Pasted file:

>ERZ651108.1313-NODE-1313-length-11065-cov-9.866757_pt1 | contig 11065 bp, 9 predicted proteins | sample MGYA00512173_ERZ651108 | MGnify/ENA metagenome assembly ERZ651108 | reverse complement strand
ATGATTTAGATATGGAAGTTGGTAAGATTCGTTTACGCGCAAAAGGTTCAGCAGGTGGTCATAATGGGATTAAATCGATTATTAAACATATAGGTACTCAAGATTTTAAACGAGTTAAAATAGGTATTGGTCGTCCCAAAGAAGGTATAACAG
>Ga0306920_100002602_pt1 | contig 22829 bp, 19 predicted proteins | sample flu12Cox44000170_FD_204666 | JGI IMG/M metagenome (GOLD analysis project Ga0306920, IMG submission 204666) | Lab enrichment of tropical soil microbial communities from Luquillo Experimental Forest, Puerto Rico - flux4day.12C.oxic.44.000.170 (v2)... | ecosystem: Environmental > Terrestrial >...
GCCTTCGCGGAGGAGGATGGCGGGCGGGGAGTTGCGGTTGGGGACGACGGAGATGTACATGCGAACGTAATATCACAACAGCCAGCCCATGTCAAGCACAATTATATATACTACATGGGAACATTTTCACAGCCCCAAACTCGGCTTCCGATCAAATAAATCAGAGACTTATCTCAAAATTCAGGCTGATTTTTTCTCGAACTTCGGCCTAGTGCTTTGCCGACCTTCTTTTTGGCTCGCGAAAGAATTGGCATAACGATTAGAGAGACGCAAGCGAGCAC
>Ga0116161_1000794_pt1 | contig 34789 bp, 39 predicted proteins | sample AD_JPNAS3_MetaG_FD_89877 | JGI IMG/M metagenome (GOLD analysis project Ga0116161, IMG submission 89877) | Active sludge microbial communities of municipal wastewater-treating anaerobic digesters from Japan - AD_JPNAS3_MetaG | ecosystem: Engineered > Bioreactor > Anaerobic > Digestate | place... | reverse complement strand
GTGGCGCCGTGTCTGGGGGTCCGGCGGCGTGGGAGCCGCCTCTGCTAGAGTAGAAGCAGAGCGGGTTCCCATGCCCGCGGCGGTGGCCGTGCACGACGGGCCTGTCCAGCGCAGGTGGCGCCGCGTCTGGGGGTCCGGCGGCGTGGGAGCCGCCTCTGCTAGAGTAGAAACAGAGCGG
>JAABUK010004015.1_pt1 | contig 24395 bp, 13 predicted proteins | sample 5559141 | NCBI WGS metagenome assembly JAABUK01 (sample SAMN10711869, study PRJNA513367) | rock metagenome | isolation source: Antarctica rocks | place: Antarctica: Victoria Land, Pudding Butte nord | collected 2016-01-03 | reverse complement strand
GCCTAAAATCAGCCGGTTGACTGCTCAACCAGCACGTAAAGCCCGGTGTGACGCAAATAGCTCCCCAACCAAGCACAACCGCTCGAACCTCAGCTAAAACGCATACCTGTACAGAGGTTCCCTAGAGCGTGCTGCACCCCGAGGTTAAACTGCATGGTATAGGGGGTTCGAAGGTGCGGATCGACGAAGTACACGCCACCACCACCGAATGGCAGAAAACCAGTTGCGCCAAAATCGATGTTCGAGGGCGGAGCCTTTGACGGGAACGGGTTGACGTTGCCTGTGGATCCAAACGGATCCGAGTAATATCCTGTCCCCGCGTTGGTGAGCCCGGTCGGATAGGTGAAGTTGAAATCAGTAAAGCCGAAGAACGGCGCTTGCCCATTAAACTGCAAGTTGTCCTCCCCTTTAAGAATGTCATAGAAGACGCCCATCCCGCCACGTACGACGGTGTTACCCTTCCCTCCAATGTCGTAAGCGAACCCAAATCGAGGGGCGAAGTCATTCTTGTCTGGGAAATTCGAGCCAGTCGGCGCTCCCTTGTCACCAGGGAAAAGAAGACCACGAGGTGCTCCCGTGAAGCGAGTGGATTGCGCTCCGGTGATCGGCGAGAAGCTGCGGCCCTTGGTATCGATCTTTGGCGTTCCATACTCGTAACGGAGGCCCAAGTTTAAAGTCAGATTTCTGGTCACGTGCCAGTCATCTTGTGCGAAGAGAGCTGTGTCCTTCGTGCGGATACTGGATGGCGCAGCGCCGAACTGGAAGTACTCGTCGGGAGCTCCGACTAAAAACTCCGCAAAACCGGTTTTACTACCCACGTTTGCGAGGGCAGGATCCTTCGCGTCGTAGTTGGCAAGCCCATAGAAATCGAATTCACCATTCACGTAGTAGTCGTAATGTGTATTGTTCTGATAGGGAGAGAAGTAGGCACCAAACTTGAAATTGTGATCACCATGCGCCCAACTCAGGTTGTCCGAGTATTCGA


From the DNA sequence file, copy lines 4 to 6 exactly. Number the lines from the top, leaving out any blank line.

GCCTTCGCGGAGGAGGATGGCGGGCGGGGAGTTGCGGTTGGGGACGACGGAGATGTACATGCGAACGTAATATCACAACAGCCAGCCCATGTCAAGCACAATTATATATACTACATGGGAACATTTTCACAGCCCCAAACTCGGCTTCCGATCAAATAAATCAGAGACTTATCTCAAAATTCAGGCTGATTTTTTCTCGAACTTCGGCCTAGTGCTTTGCCGACCTTCTTTTTGGCTCGCGAAAGAATTGGCATAACGATTAGAGAGACGCAAGCGAGCAC
>Ga0116161_1000794_pt1 | contig 34789 bp, 39 predicted proteins | sample AD_JPNAS3_MetaG_FD_89877 | JGI IMG/M metagenome (GOLD analysis project Ga0116161, IMG submission 89877) | Active sludge microbial communities of municipal wastewater-treating anaerobic digesters from Japan - AD_JPNAS3_MetaG | ecosystem: Engineered > Bioreactor > Anaerobic > Digestate | place... | reverse complement strand
GTGGCGCCGTGTCTGGGGGTCCGGCGGCGTGGGAGCCGCCTCTGCTAGAGTAGAAGCAGAGCGGGTTCCCATGCCCGCGGCGGTGGCCGTGCACGACGGGCCTGTCCAGCGCAGGTGGCGCCGCGTCTGGGGGTCCGGCGGCGTGGGAGCCGCCTCTGCTAGAGTAGAAACAGAGCGG